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London Assembly election, 2016

The 2016 London Assembly election was an election held on 5 May 2016[1] to elect the members of the London Assembly. It took place on the same day as the London mayoral election[2] and the United Kingdom local elections.

London Assembly election, 2016
← 2012 5 May 2016 2020 →

25 London Assembly Seats
13 seats needed for majority
Turnout45.6% Increase 8.1%
  First party Second party Third party
  Official portrait of Jeremy Corbyn crop 2.jpg David Cameron Natalie Bennett
Leader Jeremy Corbyn David Cameron Natalie Bennett
Party Labour Conservative Green
Last election 12 seats 9 seats 2 seats
Seats won 12 8 2
Seat change Steady Decrease1 Steady
Constituency Vote 1,138,576 812,415 236,809
% and swing 43.5% Increase1.2% 31.1% Decrease1.6% 9.1% Increase0.5%
Regional Vote 1,054,801 764,230 207,959
% and swing 40.3% Decrease0.8% 29.2% Decrease2.8% 8.0% Decrease0.6%

  Fourth party Fifth party
  Nigel Farage Tim Farron
Leader Nigel Farage Tim Farron
Party UKIP Liberal Democrat
Last election 0 seats 2 seats
Seats won 2 1
Seat change Increase2 Decrease1
Constituency Vote 199,448 195,820
% and swing 7.6% Increase3.3% 7.5% Decrease1.3%
Regional Vote 171,069 165,580
% and swing 6.5% Increase2.0% 6.3% Decrease0.5%

London Assembly Election 2016 Results Map.svg
The left side shows constituency winners of the election by their party colours. The right side shows regional winners of the election for the additional members by their party colours.

Labour received the largest number of votes ever cast for a party in a London Assembly election, becoming the first party to poll over 1 million votes. Although they gained Merton and Wandsworth from the Conservatives, their regional vote share declined by 0.8%, and they finished with 12 AMs, the same as in 2012. The Conservative Party won just 8 Assembly seats, its worst-ever performance in a London Assembly election. The Green Party retained its 2 Assembly members, although its 8.0% share of the regional vote represented its worst-ever result, and UKIP returned to the London Assembly for the first time since the election of 2004. The Liberal Democrats elected just 1 AM, their worst-ever result.

Of the minor parties, the newly formed Women's Equality Party was the most successful, attracting 91,772 votes (3.51%) on the regional list, which did not entitle them to any Assembly members as the threshold for representation is 5% of the regional vote. No other party polled above 2%.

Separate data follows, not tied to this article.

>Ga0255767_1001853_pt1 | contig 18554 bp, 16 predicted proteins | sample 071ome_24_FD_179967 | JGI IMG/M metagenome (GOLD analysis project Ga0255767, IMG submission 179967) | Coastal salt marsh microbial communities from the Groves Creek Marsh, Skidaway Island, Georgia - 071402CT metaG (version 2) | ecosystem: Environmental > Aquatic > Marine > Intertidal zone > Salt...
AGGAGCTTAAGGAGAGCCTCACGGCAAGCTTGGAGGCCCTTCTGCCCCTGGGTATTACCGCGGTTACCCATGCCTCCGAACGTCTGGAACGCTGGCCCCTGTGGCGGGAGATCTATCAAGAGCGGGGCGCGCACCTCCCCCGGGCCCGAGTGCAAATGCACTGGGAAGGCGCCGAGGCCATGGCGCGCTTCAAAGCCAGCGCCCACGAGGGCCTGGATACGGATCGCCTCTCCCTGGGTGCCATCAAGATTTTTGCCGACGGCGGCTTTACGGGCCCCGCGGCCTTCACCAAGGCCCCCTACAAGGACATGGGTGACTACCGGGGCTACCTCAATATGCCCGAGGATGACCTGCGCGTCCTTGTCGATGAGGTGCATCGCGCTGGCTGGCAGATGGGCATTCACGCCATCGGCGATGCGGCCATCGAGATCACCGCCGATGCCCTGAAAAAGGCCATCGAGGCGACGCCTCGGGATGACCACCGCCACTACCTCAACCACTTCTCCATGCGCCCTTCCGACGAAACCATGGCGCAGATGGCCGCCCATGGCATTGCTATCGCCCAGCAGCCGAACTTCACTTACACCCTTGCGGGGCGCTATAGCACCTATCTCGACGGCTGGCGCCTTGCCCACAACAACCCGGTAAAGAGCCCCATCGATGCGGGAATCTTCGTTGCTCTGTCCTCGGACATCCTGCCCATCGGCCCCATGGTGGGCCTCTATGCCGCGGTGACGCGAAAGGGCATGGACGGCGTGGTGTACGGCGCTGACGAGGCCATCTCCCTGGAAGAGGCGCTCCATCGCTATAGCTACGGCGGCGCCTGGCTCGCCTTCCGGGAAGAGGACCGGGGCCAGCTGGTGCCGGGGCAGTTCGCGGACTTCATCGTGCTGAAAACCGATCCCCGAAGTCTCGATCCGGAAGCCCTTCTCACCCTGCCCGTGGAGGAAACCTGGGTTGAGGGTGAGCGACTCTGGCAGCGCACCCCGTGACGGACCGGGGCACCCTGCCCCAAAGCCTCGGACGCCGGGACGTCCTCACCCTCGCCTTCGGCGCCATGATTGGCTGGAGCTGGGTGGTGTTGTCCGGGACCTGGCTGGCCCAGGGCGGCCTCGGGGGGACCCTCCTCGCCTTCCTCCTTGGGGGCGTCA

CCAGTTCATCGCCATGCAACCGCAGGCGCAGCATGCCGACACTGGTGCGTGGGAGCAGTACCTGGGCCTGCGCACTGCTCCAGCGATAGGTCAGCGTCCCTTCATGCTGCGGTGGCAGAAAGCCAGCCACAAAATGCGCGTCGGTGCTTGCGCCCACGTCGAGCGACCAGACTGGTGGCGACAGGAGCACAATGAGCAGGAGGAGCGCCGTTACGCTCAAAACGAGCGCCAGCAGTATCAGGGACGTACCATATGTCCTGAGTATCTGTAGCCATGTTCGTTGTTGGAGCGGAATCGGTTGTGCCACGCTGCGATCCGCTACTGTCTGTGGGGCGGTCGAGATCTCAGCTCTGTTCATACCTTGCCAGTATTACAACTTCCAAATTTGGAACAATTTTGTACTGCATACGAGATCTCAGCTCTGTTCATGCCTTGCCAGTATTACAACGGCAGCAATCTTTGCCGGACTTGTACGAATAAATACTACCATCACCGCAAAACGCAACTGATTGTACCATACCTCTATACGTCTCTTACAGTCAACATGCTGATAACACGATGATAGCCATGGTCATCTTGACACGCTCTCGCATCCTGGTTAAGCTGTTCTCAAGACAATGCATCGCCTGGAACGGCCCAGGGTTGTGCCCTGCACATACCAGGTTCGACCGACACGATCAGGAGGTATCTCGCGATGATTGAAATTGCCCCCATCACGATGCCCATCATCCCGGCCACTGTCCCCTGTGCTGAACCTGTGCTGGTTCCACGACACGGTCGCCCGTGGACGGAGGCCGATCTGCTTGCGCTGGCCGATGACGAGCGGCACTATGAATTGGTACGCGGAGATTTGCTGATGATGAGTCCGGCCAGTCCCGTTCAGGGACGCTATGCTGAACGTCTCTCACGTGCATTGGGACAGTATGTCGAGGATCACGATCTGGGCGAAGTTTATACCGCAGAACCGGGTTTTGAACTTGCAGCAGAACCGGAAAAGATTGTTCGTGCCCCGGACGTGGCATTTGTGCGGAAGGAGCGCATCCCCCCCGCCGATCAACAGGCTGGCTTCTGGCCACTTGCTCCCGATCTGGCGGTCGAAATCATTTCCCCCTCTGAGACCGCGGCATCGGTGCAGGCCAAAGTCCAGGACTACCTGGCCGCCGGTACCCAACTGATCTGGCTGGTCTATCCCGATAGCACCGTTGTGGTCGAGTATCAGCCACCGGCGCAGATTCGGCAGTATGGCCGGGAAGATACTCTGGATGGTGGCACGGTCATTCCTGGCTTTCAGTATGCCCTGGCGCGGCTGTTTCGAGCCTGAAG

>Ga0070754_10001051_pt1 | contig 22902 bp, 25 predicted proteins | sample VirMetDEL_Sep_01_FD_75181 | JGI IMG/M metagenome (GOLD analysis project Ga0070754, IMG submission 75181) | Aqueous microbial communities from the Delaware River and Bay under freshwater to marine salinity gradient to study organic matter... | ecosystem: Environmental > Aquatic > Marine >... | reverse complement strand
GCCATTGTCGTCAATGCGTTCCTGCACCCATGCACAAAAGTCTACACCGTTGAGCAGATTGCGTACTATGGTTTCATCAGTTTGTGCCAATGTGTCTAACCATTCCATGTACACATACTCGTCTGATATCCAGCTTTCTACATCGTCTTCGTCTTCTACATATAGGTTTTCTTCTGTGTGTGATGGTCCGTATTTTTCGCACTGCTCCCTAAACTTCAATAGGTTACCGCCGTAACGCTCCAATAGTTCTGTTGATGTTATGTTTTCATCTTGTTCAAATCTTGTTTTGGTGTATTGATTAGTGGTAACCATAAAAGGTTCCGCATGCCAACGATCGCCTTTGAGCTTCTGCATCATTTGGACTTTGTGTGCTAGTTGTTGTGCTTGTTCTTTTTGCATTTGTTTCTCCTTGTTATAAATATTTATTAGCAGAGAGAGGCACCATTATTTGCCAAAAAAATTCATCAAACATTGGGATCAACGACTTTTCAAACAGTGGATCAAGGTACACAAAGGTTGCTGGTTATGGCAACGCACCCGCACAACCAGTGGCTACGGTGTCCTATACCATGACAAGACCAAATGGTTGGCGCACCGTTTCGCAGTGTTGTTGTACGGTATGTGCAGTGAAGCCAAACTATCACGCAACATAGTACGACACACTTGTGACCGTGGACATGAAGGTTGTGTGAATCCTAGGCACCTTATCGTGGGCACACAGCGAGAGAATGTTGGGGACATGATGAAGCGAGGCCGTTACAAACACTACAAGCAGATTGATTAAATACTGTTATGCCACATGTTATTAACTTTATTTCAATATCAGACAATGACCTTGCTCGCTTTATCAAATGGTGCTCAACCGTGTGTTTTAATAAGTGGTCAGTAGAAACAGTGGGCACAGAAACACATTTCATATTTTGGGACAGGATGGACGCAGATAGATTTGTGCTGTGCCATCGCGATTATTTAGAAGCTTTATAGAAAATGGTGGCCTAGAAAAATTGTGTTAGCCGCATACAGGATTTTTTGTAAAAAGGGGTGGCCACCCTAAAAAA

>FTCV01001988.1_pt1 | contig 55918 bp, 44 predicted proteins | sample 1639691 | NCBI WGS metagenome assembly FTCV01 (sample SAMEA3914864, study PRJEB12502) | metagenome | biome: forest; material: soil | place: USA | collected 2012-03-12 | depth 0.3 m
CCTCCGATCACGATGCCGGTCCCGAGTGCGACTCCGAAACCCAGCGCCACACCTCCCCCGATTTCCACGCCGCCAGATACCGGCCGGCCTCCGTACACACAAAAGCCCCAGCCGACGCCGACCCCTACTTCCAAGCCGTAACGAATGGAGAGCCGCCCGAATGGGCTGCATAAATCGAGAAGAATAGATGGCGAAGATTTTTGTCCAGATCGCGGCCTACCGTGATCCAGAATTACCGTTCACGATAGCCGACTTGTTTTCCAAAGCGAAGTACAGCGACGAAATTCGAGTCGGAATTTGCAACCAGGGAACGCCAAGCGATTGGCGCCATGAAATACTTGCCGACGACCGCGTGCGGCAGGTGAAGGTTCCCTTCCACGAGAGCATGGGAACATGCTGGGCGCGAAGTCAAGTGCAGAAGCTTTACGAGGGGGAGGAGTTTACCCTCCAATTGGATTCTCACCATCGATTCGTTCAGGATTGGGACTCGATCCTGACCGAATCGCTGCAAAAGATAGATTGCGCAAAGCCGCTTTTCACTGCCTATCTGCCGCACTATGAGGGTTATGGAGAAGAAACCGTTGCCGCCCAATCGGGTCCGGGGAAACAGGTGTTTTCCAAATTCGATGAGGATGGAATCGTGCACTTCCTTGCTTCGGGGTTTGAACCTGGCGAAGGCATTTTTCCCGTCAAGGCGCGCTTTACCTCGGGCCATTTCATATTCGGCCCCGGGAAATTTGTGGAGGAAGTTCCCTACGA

Contents

OverviewEdit

The election system used is called the Additional Member System. There are 14 constituencies that elect one member each to the Assembly. These seats have been won only by the Labour Party or the Conservative Party. The remaining 11 seats are distributed by a second vote, by a modified D'Hondt method of closed-list voting, with a 5% minimum threshold. These seats have been won by other parties too, namely the Green Party, the Liberal Democrats and UKIP, and in the past the British National Party. The overall result is an attempted compromise between constituency representation and London-wide proportional representation.

Those who were eligible[3] had to be registered to vote before 19 April 2016 in order to take part in this election.[4]

CandidatesEdit

Constituency candidatesEdit

Constituency Conservative[5] Labour[6] Green UKIP Lib Dems[7] Others
Barnet & Camden Dan Thomas Andrew Dismore (I)[8] Stephen Taylor Joseph Langton[9] Zack Polanski[10]
Bexley & Bromley Gareth Bacon (I) Sam Russell Roisin Robertson Frank Gould Julie Ireland Veronica Obadara (APP)
Brent & Harrow Joel Davidson Navin Shah (I) Jafar Hassan Rathy Alagaratnam Anton Georgiou Akib Mahmood (Respect)
City & East Chris Chapman Unmesh Desai Rachel Collinson Peter Harris Elaine Bagshaw Mikail Rayne (Respect)
Aaron D'Souza (APP)
Amina Gichinga (Take Back the City)
Croydon & Sutton Steve O'Connell (I) Marina Ahmad Tracey Hague Peter Staveley Amna Ahmad Richard Edmonds (NF)
Madonna Lewis (APP)
Ealing & Hillingdon Dominic Gilham Onkar Sahota (I) Meena Hans[11] Alex Nieora Francesco Fruzza
Enfield & Haringey Linda Kelly Joanne McCartney (I) Ronald Stewart Neville Watson[12] Nicholas da Costa Godson Azu (APP)
Greenwich & Lewisham Adam Thomas Len Duvall (I) Imogen Solly Paul Oakley Julia Fletcher[13] Josephine Bangura (APP)
Havering & Redbridge Keith Prince Ivana Bartoletti[14] Lee Burkwood Lawrence Webb Ian Sanderson[7]
Lambeth & Southwark Robert Flint[15] Florence Eshalomi Rashid Nix Idham Ramadi Michael Bukola Kevin Parkin (SPGB)[16]
Amadu Kanumansa (APP)
Merton & Wandsworth David Dean Leonie Cooper Esther Obiri-Darko Elizabeth Jones Adrian Hyyrylainen-Trett[17] Thamilini Kulendran (Independent)
North East Sam Malik Jennette Arnold (I) Samir Jeraj Freddy Vachha Terry Stacy Bill Martin (SPGB),[16]
Tim Allen (Respect)
Jonathan Silberman (Communist League)
South West Tony Arbour (I) Martin Whelton Andree Frieze Alan Craig Rosina Robson[18] Adam Buick (SPGB)[16]
West Central Tony Devenish Mandy Richards Jennifer Nadel Clive Egan Annabel Mullin
Source: London Elects

List candidatesEdit

London Assembly election, 2016[19][20][21]
List Candidates Votes % ±
Labour Fiona Twycross (105,480), Tom Copley (95,891), Nicky Gavron (87,900),
Murad Qureshi (81,139), Alison Moore, Preston Tabois, Feryal Demirci, Mike Katz, Emily Brothers, Bevan Powell, Sara Hyde
1,054,801 40.3% –0.8%
Conservative Kemi Badenoch (127,372), Andrew Boff (109,176), Shaun Bailey (95,529),
Susan Hall (84,914), Amandeep Bhogal, Joanne Laban, Antonia Cox, Joy Morrissey, Timothy Barnes, Gregory Stafford, Kishan Devani, Jonathan Cope
764,230 29.2% –2.8%
Green Siân Berry (207,959), Caroline Russell (103,980),
Shahrar Ali (69,320), Jonathan Bartley, Noel Lynch, Rashid Nix, Dee Searle, Benali Hamdache, Andrea Carey Fuller, Anne RoseMary Warrington, Peter Underwood
207,959 8.0% –0.6%
UKIP Peter Whittle (171,069), David Kurten (85,535),
Lawrence Webb (57,023), Peter Harris, Neville Watson, Piers Wauchope, Afzal Akram, Elizabeth Jones, Tariq Saeed, Freddy Vachha, Peter Staveley
171,069 6.5% +2.0%
Liberal Democrat Caroline Pidgeon (165,580),